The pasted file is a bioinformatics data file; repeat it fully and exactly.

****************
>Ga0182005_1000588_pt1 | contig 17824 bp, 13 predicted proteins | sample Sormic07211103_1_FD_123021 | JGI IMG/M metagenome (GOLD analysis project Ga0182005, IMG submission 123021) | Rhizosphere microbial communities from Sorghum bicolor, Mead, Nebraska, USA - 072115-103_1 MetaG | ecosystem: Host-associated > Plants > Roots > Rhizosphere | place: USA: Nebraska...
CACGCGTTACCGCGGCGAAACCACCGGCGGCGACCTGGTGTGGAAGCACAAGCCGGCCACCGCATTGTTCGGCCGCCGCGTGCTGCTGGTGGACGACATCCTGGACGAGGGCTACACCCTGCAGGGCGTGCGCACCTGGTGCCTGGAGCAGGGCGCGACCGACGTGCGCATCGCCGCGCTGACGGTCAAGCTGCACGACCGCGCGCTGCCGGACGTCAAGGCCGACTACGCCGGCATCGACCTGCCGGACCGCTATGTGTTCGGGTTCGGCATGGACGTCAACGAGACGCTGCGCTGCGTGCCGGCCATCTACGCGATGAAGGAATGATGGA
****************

>Ga0182005_1000588_pt1 | contig 17824 bp, 13 predicted proteins | sample Sormic07211103_1_FD_123021 | JGI IMG/M metagenome (GOLD analysis project Ga0182005, IMG submission 123021) | Rhizosphere microbial communities from Sorghum bicolor, Mead, Nebraska, USA - 072115-103_1 MetaG | ecosystem: Host-associated > Plants > Roots > Rhizosphere | place: USA: Nebraska...
CACGCGTTACCGCGGCGAAACCACCGGCGGCGACCTGGTGTGGAAGCACAAGCCGGCCACCGCATTGTTCGGCCGCCGCGTGCTGCTGGTGGACGACATCCTGGACGAGGGCTACACCCTGCAGGGCGTGCGCACCTGGTGCCTGGAGCAGGGCGCGACCGACGTGCGCATCGCCGCGCTGACGGTCAAGCTGCACGACCGCGCGCTGCCGGACGTCAAGGCCGACTACGCCGGCATCGACCTGCCGGACCGCTATGTGTTCGGGTTCGGCATGGACGTCAACGAGACGCTGCGCTGCGTGCCGGCCATCTACGCGATGAAGGAATGATGGA